£97,432 – that could fund a deposit on a property, pay for university plus leave plenty of change for a round the world trip.
If we stopped saving on his fifth birthday he would still have £35,450 in his account on his 18th birthday if the saved money continued to earn at least 3%.
If he continues to enjoy the 4% he’s getting at the moment that will be a whooping £107,752 on his 18th birthday if we save until then.
The power of compound interest.
A sensible book that I recommend; get it on amazon.com or amazon.co.uk.
Rating: 5 / 5
Business and enterprise is a journey. It doesn’t matter which books you read, you will inevitably make mistakes; that’s part of the process.
If someone presents you with a full roadmap to achieving your dreams you can’t skip fundamental steps and still expect to get where you’re going.
Yes, you can take shortcuts by implementing some ideas and concepts in an innovative way so that you drive straight through some stumbling blocks but there are certain fundamental roads you cannot skip.
I feel all of Daniel’s concepts are actually easy to implement and don’t leave you asking a million more questions that you can’t answer yourself. Some of the successful people I follow seem to have gotten there by simply being in the right place at the right time without a system they can teach others to follow. Daniel Priestley isn’t one of those. This is why he’s used the same system to grow a few businesses. He’s a very impressive thinker.
Having a core team is one of his key suggestions.
I’ve been running my own business for over 3 years now and I’ve avoided employing people full-time because I thought it was a major hassle. I saw it as an inconvenience because I couldn’t be bothered to deal with employment legislation.
I’ve done a lot by leveraging third-party services such as contract manufacturers, fulfilment houses and freelancers and it’s paid off as the $202,000 made on Amazon USA proves, however, it’s becoming clear that further growth will require a team.
I finished listening to Oversubscribed and two weeks after taking stock of where my business has gone I’ve realised that I now own my job! My inbox fills up at an atrociously rapid rate which is great because it means something is working but it also means I have to take my laptop on every holiday.
I can work from anywhere in the world, I only work a few hours a day and indeed I hold inventory in the US and in the UK now so I am essentially a one-woman multinational with no full time employees – even I don’t work full-time hours **gasp**. But, what’s the point of carrying your job wherever you go?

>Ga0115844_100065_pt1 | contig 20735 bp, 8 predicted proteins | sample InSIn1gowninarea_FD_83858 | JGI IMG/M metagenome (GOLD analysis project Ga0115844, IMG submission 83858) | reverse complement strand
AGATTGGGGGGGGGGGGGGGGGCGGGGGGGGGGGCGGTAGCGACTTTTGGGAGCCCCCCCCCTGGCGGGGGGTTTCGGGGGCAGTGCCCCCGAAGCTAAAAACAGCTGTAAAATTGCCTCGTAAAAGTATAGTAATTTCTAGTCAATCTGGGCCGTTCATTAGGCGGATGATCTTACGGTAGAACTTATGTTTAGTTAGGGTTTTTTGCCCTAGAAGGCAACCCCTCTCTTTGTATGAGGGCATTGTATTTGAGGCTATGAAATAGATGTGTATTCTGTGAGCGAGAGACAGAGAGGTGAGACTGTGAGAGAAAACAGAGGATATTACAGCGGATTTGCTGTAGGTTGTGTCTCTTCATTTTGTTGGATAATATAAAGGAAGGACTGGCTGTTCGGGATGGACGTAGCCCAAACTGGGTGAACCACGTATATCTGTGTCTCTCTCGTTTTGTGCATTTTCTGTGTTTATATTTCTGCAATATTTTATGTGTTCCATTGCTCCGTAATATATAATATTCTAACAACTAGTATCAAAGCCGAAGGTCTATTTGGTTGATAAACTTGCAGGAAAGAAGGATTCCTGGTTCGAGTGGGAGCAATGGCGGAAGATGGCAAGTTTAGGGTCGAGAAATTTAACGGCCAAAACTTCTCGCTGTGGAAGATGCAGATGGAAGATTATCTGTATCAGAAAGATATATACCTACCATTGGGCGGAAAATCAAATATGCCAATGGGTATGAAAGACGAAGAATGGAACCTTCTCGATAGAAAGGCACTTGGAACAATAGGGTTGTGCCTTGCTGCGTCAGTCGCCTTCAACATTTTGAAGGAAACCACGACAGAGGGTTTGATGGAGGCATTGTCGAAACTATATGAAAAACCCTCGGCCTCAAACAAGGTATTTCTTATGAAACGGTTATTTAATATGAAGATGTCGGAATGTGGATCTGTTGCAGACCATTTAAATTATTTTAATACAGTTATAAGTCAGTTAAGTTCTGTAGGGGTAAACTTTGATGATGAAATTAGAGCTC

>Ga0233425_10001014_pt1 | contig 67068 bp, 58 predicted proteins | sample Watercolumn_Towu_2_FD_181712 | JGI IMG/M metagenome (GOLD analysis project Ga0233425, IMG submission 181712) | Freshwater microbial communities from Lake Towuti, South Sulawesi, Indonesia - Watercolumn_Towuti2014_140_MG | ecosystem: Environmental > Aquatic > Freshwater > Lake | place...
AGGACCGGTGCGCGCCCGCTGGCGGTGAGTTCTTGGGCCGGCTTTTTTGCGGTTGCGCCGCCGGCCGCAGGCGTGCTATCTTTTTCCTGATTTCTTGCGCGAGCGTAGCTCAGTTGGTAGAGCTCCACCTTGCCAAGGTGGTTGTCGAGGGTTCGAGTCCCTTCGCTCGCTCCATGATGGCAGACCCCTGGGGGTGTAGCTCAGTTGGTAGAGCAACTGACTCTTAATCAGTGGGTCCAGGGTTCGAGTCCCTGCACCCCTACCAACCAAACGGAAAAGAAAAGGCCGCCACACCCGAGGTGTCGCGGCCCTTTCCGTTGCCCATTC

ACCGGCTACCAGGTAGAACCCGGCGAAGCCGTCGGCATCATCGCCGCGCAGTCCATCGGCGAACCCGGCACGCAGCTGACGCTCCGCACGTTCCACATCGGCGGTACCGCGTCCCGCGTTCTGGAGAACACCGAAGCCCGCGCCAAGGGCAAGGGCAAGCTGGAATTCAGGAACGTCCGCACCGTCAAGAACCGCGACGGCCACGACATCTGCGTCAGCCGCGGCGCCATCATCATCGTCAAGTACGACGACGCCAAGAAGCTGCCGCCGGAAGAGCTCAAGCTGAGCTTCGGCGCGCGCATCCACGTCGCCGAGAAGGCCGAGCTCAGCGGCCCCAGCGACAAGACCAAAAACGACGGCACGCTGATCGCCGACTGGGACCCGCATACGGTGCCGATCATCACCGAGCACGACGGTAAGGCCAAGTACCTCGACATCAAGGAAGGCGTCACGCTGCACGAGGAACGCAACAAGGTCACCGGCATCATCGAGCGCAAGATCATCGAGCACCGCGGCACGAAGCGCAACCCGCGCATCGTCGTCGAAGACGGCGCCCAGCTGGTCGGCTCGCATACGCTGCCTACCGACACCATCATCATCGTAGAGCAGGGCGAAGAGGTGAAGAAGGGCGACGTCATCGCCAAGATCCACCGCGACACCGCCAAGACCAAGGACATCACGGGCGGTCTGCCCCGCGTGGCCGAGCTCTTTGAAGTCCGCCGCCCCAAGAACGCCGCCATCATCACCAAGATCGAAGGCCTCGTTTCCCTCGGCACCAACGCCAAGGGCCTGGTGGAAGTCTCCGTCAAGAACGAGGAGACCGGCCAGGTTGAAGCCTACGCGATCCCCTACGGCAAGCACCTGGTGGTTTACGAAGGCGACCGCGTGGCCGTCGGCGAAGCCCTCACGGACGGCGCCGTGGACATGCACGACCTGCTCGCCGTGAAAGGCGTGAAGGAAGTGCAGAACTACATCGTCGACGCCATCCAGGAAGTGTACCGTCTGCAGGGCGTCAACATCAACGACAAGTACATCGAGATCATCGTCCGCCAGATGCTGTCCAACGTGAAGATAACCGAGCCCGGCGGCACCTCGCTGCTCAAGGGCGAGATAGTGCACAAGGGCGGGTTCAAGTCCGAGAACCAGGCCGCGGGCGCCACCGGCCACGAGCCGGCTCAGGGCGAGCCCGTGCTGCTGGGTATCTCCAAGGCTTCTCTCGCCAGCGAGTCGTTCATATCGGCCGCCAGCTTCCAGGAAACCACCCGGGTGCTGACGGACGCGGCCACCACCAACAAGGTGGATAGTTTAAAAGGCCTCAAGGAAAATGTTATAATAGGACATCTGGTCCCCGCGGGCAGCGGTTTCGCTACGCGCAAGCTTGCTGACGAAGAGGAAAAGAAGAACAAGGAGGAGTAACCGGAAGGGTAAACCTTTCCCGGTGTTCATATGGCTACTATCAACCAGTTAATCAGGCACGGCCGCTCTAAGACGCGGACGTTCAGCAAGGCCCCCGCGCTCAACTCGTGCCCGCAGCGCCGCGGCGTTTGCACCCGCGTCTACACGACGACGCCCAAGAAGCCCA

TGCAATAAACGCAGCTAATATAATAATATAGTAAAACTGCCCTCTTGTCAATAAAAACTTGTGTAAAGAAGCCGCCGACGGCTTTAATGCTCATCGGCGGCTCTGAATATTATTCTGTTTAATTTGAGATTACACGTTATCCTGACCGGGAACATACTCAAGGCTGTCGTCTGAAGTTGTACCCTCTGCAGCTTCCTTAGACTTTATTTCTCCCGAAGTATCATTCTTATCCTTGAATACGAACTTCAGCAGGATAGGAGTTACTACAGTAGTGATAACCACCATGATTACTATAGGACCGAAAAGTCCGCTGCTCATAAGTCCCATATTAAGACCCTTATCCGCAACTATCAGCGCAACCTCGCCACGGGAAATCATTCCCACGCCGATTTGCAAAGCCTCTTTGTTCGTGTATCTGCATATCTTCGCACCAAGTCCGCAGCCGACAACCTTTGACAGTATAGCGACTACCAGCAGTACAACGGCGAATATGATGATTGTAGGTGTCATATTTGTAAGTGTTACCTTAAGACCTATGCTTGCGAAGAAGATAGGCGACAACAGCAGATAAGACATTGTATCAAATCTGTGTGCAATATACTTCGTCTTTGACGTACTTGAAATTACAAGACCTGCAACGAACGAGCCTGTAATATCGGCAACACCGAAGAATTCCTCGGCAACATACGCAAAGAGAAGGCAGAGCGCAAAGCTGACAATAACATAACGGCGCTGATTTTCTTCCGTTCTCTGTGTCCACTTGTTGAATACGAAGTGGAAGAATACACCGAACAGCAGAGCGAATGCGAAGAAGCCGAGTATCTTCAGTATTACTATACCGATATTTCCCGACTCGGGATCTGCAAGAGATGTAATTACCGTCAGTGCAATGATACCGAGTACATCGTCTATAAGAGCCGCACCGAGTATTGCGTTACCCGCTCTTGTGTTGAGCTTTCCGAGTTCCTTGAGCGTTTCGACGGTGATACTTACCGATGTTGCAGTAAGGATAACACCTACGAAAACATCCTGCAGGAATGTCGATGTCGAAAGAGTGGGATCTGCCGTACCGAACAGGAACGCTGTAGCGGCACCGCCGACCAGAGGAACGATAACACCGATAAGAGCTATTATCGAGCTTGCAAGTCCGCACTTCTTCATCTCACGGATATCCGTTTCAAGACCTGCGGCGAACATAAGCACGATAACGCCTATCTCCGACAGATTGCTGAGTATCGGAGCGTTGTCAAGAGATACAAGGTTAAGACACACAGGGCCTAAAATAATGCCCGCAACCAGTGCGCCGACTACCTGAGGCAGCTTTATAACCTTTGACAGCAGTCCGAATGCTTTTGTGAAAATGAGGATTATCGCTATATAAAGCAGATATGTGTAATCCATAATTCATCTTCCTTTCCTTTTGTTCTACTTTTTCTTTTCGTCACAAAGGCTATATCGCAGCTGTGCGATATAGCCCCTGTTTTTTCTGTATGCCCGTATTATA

A business should reach a point where you can go away for two weeks without checking your inbox at all with an expectation that things will still run smoothly in your absence.
These are some of my reflections since reading Oversubscribed and I’ll definitely have more on the second listen of the audiobook but I’ve also taken fundamental action. This week I viewed offices for the first time and I am about to start advertising for two roles. One of the roles has been filled before I’ve even committed to the office facilities.
A fellow Cambridge grad and friend believes in the work I’m doing so much he’s coming on-board. He’s an engineer with a completely different skill set to mine so it’s a perfect complement.
Ultimately, when you read Oversubscribed you will more than likely be inspired by different elements of the book to the ones that inspired me. It all depends on where you are in your business. Employing people is a huge step but when you hire people each person is not just a cost centre but also a revenue centre.
A small business with a limited budget has to spend money in the right way so hiring the right people upfront is key. After that you need to track your progress weekly if not daily to ensure you’re on the right path. Having completed Daniel Priestley’s Key Person of Influence program I continue to learn so much from him and the community he’s built. For that, I am grateful.
I actually started reading this book in Feb-2014 as Harry and I flew into India. I was due to be interviewed for The Apprentice and thought I needed to do a little research.
Whilst I don’t agree with all of Lord Sugar’s opinions I enjoyed his book. He is definitely very switched on and the book was 100% authentic. It stays true to the persona that he portrays. I personally don’t find him to be “mean” on The Apprentice, he is realistic. He doesn’t pussyfoot around and he doesn’t like nonsense. I am very much like that too.
Lord Sugar isn’t afraid to offend people. If he doesn’t like you, you will know about it. There’s no pretense with him; very few would dare to describe someone as “That nasally congested hag Janet Street-Porter”.
Some Amazon reviews I read prior to this purchase thought he sounded misogynistic, I beg to differ. If you’re a small business the points he raised about maternity leave etc. were very valid. Employees just don’t see things the same way because they have a limited idea of how money is earned. Their concept of credit risk, exposure and the costs of hiring and training is very limited; importantly, even if you understand that stuff in principle you can never fully understand the pain until you are actually running a business.